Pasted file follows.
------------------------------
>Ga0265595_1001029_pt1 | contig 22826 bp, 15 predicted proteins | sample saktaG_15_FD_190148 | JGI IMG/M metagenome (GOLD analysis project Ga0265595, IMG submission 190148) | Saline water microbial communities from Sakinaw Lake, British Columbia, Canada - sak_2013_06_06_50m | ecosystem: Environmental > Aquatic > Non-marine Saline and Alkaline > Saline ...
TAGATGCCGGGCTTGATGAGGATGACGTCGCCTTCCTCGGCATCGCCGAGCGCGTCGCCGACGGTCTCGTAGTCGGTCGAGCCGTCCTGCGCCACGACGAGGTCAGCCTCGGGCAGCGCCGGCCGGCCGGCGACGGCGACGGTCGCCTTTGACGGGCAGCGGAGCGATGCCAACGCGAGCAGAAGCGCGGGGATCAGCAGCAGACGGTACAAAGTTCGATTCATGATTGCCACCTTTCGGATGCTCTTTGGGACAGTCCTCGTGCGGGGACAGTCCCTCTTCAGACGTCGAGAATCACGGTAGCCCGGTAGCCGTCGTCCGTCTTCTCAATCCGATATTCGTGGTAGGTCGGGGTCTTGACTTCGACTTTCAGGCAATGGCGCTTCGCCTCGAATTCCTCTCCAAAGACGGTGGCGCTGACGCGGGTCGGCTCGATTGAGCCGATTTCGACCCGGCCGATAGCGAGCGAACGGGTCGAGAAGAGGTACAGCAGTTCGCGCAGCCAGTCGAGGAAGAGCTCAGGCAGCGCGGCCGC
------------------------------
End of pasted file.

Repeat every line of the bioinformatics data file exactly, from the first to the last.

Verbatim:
>Ga0265595_1001029_pt1 | contig 22826 bp, 15 predicted proteins | sample saktaG_15_FD_190148 | JGI IMG/M metagenome (GOLD analysis project Ga0265595, IMG submission 190148) | Saline water microbial communities from Sakinaw Lake, British Columbia, Canada - sak_2013_06_06_50m | ecosystem: Environmental > Aquatic > Non-marine Saline and Alkaline > Saline ...
TAGATGCCGGGCTTGATGAGGATGACGTCGCCTTCCTCGGCATCGCCGAGCGCGTCGCCGACGGTCTCGTAGTCGGTCGAGCCGTCCTGCGCCACGACGAGGTCAGCCTCGGGCAGCGCCGGCCGGCCGGCGACGGCGACGGTCGCCTTTGACGGGCAGCGGAGCGATGCCAACGCGAGCAGAAGCGCGGGGATCAGCAGCAGACGGTACAAAGTTCGATTCATGATTGCCACCTTTCGGATGCTCTTTGGGACAGTCCTCGTGCGGGGACAGTCCCTCTTCAGACGTCGAGAATCACGGTAGCCCGGTAGCCGTCGTCCGTCTTCTCAATCCGATATTCGTGGTAGGTCGGGGTCTTGACTTCGACTTTCAGGCAATGGCGCTTCGCCTCGAATTCCTCTCCAAAGACGGTGGCGCTGACGCGGGTCGGCTCGATTGAGCCGATTTCGACCCGGCCGATAGCGAGCGAACGGGTCGAGAAGAGGTACAGCAGTTCGCGCAGCCAGTCGAGGAAGAGCTCAGGCAGCGCGGCCGC